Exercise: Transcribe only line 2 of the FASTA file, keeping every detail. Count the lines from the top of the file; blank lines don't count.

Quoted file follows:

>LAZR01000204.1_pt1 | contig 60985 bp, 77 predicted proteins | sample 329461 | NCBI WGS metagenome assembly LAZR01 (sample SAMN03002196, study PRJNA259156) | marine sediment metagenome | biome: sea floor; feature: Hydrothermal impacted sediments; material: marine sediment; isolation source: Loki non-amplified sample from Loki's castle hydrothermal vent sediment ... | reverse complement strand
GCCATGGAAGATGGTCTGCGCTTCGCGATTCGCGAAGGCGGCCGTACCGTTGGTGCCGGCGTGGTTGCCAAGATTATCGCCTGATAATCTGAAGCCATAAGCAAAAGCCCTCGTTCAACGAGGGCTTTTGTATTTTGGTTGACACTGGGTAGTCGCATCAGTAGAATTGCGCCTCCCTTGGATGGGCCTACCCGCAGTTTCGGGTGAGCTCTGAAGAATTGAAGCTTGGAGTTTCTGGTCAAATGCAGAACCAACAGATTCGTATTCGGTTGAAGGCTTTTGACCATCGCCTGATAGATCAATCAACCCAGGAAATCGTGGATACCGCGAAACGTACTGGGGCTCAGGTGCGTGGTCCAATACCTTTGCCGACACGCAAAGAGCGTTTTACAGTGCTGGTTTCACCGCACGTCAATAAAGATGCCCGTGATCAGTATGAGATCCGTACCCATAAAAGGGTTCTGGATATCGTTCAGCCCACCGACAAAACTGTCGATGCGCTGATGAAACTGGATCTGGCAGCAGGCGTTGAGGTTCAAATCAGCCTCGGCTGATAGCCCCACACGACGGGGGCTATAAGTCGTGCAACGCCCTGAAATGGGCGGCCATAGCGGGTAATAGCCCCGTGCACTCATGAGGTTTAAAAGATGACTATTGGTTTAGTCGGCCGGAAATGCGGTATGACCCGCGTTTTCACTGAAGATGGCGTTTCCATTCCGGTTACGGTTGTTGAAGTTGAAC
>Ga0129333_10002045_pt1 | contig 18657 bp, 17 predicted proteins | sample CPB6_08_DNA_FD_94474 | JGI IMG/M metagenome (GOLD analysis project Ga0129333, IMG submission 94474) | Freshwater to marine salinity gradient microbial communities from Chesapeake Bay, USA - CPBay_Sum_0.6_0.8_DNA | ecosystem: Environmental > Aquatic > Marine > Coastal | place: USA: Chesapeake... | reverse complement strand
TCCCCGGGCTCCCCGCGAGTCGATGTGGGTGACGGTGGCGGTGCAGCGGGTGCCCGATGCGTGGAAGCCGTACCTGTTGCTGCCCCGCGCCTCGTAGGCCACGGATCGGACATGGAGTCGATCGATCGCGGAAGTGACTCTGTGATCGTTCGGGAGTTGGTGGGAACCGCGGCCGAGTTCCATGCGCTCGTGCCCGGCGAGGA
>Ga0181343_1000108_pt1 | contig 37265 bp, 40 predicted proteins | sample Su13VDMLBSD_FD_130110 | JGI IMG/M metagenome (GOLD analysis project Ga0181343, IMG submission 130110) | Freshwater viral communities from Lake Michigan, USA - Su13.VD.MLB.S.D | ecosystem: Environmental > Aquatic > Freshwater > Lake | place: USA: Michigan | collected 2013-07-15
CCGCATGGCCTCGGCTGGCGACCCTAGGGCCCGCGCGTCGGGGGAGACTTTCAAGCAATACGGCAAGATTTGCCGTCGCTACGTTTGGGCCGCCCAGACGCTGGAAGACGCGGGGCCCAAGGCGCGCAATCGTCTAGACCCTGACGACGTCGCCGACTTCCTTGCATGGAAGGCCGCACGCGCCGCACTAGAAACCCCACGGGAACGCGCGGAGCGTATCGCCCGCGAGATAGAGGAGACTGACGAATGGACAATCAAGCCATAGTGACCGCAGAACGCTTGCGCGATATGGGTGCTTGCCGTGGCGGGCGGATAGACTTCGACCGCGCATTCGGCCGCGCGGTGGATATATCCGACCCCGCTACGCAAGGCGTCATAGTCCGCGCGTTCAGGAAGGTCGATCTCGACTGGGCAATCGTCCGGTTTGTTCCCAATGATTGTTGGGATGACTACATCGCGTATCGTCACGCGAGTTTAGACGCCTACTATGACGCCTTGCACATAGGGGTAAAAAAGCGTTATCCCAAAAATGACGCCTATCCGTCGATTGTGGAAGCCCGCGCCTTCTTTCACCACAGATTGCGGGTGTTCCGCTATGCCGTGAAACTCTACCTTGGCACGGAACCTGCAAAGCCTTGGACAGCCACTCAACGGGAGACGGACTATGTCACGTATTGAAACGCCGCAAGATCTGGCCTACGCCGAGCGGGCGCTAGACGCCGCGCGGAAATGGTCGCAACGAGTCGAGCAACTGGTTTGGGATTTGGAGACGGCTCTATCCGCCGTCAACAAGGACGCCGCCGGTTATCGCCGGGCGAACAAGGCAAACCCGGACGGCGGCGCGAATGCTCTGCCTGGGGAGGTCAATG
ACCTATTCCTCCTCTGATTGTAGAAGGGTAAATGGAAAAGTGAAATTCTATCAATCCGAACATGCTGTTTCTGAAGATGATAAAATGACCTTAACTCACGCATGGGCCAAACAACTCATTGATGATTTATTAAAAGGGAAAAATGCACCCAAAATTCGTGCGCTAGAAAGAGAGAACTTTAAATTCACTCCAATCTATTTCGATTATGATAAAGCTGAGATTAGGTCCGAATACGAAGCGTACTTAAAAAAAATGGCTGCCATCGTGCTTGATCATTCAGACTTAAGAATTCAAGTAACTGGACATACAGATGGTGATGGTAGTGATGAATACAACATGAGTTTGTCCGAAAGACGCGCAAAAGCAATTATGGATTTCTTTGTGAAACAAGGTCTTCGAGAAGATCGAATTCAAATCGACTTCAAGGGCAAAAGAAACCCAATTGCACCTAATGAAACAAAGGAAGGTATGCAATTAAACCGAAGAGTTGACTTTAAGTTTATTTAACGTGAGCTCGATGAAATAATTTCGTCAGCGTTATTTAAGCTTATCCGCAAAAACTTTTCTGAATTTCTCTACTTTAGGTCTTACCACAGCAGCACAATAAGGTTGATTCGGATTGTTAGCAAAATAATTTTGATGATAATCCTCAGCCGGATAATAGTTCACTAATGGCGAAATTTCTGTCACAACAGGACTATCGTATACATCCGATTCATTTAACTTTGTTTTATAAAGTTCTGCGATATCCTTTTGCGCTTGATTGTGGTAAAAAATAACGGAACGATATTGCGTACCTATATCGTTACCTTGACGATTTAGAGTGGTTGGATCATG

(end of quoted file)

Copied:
GCCATGGAAGATGGTCTGCGCTTCGCGATTCGCGAAGGCGGCCGTACCGTTGGTGCCGGCGTGGTTGCCAAGATTATCGCCTGATAATCTGAAGCCATAAGCAAAAGCCCTCGTTCAACGAGGGCTTTTGTATTTTGGTTGACACTGGGTAGTCGCATCAGTAGAATTGCGCCTCCCTTGGATGGGCCTACCCGCAGTTTCGGGTGAGCTCTGAAGAATTGAAGCTTGGAGTTTCTGGTCAAATGCAGAACCAACAGATTCGTATTCGGTTGAAGGCTTTTGACCATCGCCTGATAGATCAATCAACCCAGGAAATCGTGGATACCGCGAAACGTACTGGGGCTCAGGTGCGTGGTCCAATACCTTTGCCGACACGCAAAGAGCGTTTTACAGTGCTGGTTTCACCGCACGTCAATAAAGATGCCCGTGATCAGTATGAGATCCGTACCCATAAAAGGGTTCTGGATATCGTTCAGCCCACCGACAAAACTGTCGATGCGCTGATGAAACTGGATCTGGCAGCAGGCGTTGAGGTTCAAATCAGCCTCGGCTGATAGCCCCACACGACGGGGGCTATAAGTCGTGCAACGCCCTGAAATGGGCGGCCATAGCGGGTAATAGCCCCGTGCACTCATGAGGTTTAAAAGATGACTATTGGTTTAGTCGGCCGGAAATGCGGTATGACCCGCGTTTTCACTGAAGATGGCGTTTCCATTCCGGTTACGGTTGTTGAAGTTGAAC